A recent report in the East Anglian Daily Times about a local historian’s efforts to find a local home for his substantial collection of local photos, records and books prompted this blog.
Although the issue was that he wanted his collection to stay in the town that was its subject, it does prompt the wider question of why such collections are so valuable and the difficulties of finding accessible places in which to preserve them.
We live in an age where the increase of online sources of information and opinion-forming are everywhere and instantly available, but it could be argued that this has limited both people’s abilities to store information in their memories and has also shortened attention spans.
While most of us wouldn’t want to go back to the way people lived centuries ago, it is interesting to look at the development of possessions through the ages.
It is only in the last hundred years or so that what we consider the essentials in our homes has become such a long list.
How many people are aware that two Suffolk sisters, both born in June, made a significant impact on women’s lives?
Recently, the first ever statue of a woman was installed in London’s Parliament Square. That woman was Millicent Fawcett, born in Aldeburgh to a Leiston Entrepreneur, Newson Garrett, in June 1847. She was famous for her work to promote Women’s Suffrage and a president of the Suffragist Movement for 50 years. She was also one of the founders of Newnham College, Cambridge.
Millicent’s elder sister Elizabeth Garret Anderson was born in June 1836 and she, too, was a pioneer on behalf of women. Not without considerable struggle and in the face of some determined male opposition Elizabeth was the first woman to openly qualify in Britain as a physician and surgeon, the first female dean of a British medical school, the first female Doctor of Medicine in France and the first ever female mayor of Aldeburgh.
Our Most Famous Artist
Our third famous June birth is the landscape painter John Constable, who was born in East Bergholt in June 1776. He was the son of the son of Golding Constable, who owned mills at Flatford and Dedham and also ran a barge transport business. Many of John Constable’s landscapes feature the beautiful countryside around his home, the Stour Valley and Dedham Vale and among the best known of his many works is The Hay Wain, completed in 1821.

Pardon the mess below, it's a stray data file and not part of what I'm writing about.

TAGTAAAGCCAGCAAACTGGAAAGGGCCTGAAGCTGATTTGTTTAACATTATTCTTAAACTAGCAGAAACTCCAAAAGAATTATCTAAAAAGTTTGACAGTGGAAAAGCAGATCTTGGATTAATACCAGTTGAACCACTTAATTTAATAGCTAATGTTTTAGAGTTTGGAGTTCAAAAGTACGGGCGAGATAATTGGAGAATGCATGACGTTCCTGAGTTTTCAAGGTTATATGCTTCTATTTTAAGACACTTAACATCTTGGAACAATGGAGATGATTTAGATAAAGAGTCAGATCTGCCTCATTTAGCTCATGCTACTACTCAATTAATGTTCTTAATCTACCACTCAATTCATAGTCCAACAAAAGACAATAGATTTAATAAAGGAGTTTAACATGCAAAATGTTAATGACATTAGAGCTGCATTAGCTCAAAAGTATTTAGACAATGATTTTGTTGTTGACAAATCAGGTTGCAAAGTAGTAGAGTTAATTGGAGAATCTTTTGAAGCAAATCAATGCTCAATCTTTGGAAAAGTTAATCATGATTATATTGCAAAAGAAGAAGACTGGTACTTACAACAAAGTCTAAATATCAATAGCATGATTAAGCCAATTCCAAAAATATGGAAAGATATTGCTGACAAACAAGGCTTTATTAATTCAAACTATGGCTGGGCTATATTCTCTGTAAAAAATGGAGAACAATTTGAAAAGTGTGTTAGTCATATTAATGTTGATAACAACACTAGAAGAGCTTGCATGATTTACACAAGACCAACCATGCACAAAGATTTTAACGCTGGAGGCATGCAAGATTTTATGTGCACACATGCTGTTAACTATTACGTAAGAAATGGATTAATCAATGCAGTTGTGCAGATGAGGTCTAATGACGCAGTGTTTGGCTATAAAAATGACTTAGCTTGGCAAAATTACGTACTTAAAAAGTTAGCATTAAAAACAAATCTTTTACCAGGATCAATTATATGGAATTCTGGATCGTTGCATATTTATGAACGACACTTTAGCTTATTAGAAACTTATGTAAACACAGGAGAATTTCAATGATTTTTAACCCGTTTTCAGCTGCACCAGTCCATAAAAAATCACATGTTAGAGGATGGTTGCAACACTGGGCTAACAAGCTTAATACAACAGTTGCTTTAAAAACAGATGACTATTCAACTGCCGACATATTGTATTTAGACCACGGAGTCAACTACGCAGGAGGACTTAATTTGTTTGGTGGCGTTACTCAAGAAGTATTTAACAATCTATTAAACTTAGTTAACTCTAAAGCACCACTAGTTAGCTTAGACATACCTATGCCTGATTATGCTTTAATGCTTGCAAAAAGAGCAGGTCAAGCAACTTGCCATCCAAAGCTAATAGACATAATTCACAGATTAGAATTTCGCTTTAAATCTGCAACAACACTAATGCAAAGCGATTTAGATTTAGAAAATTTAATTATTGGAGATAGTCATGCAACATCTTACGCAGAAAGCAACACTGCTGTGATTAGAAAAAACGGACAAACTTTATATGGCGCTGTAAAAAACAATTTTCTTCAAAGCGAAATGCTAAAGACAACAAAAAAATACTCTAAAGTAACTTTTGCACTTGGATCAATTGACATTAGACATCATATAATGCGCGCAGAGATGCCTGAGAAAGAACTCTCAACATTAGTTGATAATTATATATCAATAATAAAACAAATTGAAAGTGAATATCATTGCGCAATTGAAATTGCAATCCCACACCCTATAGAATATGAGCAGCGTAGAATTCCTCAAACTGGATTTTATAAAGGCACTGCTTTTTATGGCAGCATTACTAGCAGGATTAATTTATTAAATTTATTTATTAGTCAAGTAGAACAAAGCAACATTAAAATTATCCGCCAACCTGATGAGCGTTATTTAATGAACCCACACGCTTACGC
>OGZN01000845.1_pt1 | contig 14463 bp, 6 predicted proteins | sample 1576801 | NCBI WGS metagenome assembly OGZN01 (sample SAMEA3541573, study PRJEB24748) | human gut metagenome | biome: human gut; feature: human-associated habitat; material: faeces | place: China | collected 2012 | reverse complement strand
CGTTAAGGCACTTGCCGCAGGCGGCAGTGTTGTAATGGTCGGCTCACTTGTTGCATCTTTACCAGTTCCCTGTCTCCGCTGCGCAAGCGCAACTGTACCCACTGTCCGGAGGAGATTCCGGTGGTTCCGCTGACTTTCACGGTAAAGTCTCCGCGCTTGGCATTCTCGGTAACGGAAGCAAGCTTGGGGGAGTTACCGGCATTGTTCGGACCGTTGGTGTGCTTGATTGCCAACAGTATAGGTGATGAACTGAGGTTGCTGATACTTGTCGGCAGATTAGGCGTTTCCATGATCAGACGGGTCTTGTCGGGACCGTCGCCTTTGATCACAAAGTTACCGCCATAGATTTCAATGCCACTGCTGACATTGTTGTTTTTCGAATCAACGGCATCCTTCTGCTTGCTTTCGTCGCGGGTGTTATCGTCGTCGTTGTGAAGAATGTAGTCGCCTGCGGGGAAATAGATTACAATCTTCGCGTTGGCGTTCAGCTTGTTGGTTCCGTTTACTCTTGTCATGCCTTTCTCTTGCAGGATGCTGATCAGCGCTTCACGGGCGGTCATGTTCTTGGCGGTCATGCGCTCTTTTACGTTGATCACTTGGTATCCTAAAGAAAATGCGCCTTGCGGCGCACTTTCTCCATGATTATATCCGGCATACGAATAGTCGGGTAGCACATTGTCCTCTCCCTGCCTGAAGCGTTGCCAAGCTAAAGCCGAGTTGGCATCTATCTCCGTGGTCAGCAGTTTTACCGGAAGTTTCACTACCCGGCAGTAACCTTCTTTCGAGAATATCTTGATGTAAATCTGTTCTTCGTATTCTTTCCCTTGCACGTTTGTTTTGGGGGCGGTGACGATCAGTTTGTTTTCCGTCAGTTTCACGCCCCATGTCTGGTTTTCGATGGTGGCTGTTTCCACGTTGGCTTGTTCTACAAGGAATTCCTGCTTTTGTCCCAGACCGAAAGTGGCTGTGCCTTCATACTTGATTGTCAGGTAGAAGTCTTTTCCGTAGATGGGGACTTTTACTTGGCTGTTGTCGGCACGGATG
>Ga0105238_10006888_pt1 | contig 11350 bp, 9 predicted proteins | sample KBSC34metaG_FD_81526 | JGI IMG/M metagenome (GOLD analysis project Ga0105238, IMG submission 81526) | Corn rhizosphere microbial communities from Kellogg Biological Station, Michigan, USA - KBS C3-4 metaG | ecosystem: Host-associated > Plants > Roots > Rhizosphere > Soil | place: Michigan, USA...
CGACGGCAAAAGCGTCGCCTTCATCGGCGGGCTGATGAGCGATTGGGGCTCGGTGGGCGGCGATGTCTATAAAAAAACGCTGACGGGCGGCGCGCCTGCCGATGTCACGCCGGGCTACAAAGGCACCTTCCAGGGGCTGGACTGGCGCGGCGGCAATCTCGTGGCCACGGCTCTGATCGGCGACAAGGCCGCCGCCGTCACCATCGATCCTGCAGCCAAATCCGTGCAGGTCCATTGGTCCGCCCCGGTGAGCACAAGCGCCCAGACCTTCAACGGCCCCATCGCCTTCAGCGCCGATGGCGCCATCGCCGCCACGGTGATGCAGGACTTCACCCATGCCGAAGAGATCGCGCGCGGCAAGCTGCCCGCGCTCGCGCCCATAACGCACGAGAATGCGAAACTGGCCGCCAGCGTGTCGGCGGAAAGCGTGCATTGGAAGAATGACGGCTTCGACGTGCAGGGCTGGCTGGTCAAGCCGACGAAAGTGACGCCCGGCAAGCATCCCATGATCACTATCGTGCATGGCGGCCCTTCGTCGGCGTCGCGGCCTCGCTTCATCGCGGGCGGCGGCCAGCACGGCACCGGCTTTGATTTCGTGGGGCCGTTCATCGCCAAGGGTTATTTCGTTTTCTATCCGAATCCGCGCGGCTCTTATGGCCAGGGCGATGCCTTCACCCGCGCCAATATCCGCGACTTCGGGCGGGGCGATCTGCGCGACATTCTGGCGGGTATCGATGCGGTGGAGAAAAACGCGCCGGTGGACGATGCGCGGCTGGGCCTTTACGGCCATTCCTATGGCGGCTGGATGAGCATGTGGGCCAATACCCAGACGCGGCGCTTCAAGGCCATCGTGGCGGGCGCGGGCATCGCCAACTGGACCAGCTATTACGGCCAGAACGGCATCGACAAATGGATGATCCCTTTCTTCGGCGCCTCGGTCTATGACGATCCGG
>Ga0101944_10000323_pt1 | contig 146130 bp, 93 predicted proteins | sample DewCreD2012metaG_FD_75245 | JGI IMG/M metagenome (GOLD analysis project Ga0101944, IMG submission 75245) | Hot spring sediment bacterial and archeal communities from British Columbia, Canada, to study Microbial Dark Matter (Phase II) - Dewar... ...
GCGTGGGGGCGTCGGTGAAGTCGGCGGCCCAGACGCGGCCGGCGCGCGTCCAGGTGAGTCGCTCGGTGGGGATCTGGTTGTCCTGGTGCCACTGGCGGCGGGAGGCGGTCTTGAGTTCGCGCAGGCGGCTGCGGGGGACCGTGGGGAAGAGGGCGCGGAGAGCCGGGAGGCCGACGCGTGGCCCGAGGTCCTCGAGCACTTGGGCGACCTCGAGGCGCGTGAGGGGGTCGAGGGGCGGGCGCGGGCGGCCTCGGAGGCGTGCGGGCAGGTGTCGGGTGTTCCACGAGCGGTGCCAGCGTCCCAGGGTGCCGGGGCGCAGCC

Flatford Mill John Constable
Did You Know?
Joseph Conrad, the Polish author of Heart of Darkness, about the Congo during its period as a Belgian colony, arrived in Lowestoft in June 1878 on the British steamer, the Mavis, knowing just six words of English.
The author George Orwell was actually born Eric Arthur Blair in India in 1903. He went to school in Southwold and returned to live there for a number of years from 1929. He named himself George Orwell after the River Orwell.
Another famous author, Hammond Innes lived in Kersey with his wife Dorothy in his later years and died there on the 10th June 1998. A prolific writer of adventures and thrillers, four of his early works were made into films. They were The Lonely Skier, The White South, Campbell’s kingdom and The Wreck of the Mary Deare.
Thomas Wolsey was educated in Ipswich and then studied at Magdalen College, Oxford. He was ordained around 1498 and became chaplain to the archbishop of Canterbury and later chaplain to Henry VII.
He was known as an efficient administrator and was often sent on diplomatic missions but his real rise in influence came in the reign of Henry VIII, when he was created archbishop of York and a year later the pope made him a cardinal. Soon afterwards the king appointed him lord chancellor.
For the next 14 or so years, he was given the responsibility for more and more state business, eventually gaining almost complete control over England’s foreign policy.
He amassed great wealth which he invested in building both his London home, York Place in Whitehall, and at Hampton Court, 20 miles south west of London. He also founded Cardinal College at Oxford (later King’s College, and now Christ Church). Whilst in Ipswich at St Peters Church stands “Wolsey’s Gate”. It is Grade I listed and a Scheduled Ancient Monument.
Not surprisingly increasing arrogance contributed to his lack of popularity, but his downfall came when he failed to arrange the annulment of Henry VIII’s first marriage to Catherine of Aragon, whose nephew, the Holy Roman Emperor Charles V, dominated the pope at the time.
Wolsey was accused of treason and arrested near York in 1530 and died in November of that year on his way to London to face trial.
Preserving and storing photographs is important for historical research. Photographs are of immense value to scholars in many fields, not only for historians, as a visible record of many aspects of life throughout the centuries, they also have great sentimental value for families and individuals throughout their own lives.
The older they are the more vulnerable to damage photos become. Printed on paper and given a coating of chemicals they are sensitive to light, heat and even to touch.
Paper can become brittle and yellow if exposed to too much light. Handled too often photographs can become